The San Diego Free Trade Zone

When the Aztlan took over the southern tip of California, the Latino population of the area was ecstatic. What they didn’t count on is that being a part of a semi-socialist society does not allow for nearly as much freedom as a decadent capitalist one does. Luckily, politics and conquest in the twenty first century is never a simple proposition.

During the last decade of the twentieth century and for most of the first fifty of the next, San Diego was the biomedical research territory. The University of California in San Diego (UCSD), Scripps institute, Salk laboratories, Mass Bio-Systems, and SAIC were all on the cutting edge of cybertechnology and bioengineering for the US military as well as the multinationals. When Aztlan moved into the neighborhood, they were faced with an interesting situation. On the one hand, they had a huge population to deal with and little or no available support. On the other, they had learned earlier in the century that nationalization of high tech resources did not produce good results. The lesson of Ensenada was still fresh in the minds of Aztlan beauracrats and nationalists alike. Though many of the hot heads in the area would have relished a tangle with their more ‘anglo’ oppressors, the Aztlan military was less than interested in the prospect and the upper echelons of Aztlan command weren’t comvinced it would accomplish anything desirable. Many of the larger biotechnical companies from both Japan and Europe had interests in San Diego. Lucrative interests that they were not at all happy about losing.

The solution was creative to say the least. The moment Aztlan military units moved north into Camp Pendleton, Aztlan negotiators were already meeting with local interests to insure a peaceful change of command. In what has to be one of the great economic skin jobs of all time, San Diego was rested from the hands of the CFS and turned into the California Free Trade Zone.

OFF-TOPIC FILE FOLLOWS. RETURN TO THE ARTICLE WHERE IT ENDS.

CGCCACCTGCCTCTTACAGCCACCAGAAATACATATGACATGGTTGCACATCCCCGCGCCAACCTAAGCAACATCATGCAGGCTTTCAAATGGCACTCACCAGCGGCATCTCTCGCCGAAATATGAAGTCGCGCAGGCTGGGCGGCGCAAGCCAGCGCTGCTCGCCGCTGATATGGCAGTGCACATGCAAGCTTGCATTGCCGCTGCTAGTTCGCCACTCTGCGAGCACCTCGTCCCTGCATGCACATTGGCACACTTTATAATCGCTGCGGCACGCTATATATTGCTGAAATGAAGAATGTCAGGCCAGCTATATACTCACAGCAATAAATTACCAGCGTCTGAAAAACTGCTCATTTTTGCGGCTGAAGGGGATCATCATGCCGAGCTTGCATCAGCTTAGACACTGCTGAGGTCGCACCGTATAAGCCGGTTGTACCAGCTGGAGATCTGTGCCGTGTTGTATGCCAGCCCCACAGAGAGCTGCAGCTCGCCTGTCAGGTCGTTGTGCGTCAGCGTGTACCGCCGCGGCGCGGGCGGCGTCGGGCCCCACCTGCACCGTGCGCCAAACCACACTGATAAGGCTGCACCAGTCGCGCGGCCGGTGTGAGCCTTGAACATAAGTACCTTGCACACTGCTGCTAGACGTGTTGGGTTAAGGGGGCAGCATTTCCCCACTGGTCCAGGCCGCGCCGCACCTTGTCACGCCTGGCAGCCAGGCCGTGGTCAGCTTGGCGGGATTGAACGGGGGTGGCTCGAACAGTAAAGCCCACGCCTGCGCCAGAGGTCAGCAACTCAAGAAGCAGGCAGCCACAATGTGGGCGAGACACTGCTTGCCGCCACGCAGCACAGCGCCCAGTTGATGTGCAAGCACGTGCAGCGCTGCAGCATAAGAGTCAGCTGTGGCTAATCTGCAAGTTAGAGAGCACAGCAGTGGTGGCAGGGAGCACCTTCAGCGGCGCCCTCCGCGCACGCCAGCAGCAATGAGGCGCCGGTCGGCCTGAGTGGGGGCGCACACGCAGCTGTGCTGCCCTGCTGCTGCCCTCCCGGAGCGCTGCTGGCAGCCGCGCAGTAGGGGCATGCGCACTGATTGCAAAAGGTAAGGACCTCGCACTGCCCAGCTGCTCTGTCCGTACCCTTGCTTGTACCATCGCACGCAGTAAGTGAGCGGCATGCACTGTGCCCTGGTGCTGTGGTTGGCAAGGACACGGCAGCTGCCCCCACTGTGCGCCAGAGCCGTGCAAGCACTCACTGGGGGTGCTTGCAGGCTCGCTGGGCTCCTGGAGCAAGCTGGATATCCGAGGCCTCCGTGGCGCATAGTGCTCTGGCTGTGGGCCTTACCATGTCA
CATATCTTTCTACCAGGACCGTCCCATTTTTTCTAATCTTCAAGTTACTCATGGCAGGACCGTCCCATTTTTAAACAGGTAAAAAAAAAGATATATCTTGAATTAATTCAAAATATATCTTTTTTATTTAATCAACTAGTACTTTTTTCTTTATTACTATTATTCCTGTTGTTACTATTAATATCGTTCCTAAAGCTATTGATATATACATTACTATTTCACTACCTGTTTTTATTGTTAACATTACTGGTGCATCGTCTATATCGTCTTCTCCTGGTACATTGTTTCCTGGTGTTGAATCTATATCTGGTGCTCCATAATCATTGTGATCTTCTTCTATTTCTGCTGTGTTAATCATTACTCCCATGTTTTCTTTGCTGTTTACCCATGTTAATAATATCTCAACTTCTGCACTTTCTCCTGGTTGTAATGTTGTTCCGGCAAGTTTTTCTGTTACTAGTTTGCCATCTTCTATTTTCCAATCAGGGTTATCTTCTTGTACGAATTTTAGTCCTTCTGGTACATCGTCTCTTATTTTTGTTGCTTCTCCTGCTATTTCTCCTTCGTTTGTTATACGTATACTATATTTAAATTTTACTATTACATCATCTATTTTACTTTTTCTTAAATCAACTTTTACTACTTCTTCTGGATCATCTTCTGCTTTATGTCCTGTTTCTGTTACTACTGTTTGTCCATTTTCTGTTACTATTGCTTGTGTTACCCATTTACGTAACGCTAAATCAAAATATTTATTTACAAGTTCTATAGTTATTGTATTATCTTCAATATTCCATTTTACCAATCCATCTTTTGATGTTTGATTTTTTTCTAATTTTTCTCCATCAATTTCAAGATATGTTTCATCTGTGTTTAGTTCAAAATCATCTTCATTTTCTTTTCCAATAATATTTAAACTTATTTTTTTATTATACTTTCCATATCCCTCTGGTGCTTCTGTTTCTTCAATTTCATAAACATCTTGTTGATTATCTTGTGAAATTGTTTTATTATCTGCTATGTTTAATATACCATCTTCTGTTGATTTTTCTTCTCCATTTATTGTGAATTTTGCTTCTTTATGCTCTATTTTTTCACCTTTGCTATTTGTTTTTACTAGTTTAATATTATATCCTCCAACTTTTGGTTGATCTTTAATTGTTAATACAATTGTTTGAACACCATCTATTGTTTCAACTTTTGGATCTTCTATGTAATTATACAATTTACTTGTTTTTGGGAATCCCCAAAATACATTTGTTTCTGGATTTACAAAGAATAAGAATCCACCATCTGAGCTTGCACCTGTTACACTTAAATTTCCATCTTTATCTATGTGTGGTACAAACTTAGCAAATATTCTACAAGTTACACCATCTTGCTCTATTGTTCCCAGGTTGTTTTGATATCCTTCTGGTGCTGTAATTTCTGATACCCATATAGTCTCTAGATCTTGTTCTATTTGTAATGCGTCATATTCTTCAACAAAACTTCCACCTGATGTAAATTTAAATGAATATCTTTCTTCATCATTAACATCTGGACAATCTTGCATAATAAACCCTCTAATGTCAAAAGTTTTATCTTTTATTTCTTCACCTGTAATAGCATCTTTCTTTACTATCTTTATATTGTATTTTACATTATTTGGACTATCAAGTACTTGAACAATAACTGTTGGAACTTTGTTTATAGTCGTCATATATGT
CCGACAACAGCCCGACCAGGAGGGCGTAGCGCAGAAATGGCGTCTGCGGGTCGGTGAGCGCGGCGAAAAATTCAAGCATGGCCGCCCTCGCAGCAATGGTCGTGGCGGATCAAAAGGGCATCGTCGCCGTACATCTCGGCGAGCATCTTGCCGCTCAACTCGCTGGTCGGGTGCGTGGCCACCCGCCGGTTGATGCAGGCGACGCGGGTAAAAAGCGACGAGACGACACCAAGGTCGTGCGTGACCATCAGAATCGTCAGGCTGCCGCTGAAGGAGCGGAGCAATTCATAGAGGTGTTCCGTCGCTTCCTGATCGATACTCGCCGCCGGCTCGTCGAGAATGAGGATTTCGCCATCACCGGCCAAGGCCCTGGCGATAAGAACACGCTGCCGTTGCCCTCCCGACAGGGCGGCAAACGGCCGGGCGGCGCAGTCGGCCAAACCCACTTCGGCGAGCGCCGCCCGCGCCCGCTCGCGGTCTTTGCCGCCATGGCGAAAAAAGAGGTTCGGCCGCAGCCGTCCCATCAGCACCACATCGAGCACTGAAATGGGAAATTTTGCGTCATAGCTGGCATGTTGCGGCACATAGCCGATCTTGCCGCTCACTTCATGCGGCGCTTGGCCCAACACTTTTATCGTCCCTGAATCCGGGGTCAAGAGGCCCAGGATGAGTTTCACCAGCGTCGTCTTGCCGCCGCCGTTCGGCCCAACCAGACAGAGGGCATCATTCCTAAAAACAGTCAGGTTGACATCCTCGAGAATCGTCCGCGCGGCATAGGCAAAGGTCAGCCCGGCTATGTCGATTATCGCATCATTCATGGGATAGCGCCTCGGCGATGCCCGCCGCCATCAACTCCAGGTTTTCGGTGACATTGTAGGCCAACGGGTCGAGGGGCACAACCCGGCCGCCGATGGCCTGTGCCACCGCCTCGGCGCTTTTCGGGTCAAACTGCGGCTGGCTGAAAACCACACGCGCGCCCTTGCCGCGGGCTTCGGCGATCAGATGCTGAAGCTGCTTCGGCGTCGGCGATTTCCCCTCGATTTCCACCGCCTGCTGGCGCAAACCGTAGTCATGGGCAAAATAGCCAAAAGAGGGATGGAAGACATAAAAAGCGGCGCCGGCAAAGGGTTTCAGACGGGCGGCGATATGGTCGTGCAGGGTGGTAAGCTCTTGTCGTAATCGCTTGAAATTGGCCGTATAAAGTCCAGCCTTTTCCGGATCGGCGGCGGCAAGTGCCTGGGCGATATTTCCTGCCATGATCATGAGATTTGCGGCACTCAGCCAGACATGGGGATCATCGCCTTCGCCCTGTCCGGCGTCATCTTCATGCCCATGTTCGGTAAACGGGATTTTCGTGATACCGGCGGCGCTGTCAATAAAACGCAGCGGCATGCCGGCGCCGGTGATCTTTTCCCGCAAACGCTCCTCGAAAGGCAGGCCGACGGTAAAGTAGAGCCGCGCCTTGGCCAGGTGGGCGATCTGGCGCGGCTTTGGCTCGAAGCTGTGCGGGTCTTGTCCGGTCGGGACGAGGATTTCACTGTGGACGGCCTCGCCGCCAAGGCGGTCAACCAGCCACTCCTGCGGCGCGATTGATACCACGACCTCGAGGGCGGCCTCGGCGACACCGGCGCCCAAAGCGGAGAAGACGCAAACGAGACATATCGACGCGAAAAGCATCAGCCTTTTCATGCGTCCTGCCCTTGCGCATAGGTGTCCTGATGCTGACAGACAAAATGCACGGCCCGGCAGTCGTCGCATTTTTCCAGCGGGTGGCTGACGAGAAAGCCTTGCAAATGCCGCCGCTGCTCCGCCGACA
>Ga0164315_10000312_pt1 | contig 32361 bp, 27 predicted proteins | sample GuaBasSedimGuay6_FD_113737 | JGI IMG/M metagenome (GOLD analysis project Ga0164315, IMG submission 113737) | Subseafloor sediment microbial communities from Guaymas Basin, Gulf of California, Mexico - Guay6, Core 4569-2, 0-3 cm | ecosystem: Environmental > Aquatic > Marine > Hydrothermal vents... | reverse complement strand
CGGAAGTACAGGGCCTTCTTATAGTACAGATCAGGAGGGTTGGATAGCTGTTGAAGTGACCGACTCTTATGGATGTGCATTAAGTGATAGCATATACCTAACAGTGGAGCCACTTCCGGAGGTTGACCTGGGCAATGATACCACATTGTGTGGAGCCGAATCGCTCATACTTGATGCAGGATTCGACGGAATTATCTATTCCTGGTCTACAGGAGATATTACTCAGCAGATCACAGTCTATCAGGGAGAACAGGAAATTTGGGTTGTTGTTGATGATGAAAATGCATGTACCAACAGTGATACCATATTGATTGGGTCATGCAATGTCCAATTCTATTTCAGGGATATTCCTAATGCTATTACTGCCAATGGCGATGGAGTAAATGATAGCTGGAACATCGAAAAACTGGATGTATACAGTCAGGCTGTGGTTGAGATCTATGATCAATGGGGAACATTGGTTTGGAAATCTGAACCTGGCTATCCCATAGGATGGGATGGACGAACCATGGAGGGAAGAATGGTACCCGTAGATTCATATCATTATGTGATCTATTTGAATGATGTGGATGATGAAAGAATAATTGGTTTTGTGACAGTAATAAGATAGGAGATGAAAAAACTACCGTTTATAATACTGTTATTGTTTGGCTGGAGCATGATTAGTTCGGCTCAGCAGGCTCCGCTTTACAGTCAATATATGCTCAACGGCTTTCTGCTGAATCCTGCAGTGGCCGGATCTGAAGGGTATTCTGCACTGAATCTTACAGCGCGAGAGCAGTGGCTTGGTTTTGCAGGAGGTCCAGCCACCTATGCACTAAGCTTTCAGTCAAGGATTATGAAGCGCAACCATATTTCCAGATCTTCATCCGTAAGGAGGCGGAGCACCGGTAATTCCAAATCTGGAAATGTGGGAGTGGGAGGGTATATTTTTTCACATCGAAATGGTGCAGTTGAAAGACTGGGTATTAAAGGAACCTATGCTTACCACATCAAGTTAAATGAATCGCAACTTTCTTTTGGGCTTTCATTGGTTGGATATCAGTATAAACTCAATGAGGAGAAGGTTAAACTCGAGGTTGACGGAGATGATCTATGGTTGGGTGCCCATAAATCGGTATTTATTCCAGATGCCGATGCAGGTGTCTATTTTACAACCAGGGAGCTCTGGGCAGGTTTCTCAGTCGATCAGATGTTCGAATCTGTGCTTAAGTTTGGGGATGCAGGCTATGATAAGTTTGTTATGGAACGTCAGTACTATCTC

Using China’s strategic non-absorption of Hong Kong as a model, the Aztlan government created what was, in essence, a protectorate that existed outside the Aztlan economic and governmental system in order to preserve the lucrative trade connections that existed there. San Diego became a city-state with its own government and legal system under the protection of Aztlan.

Basically, Aztlan did its best to maintain the status quo. When the CFS cut off water from northern california, the life blood of San Diego, the Aztlan negotiated water rights from the UTE nation and updated the colorado aqueduct to allow for the greater demands placed on it. Tijuana blossomed under Aztlan rule, becoming in essence an extension of the prosperity that had once stayed north of the border. Baja’s agricultural community became the new garden of southern california, developing a character unique in this part of the world. In many ways, Aztlan succeeded in its goal. The CAFTZ did, indeed, become an economic spring from which it could skim immense benefits. The exchange was simple. To do it, Aztlan threw the old San Diego to the corps like a piece of meat.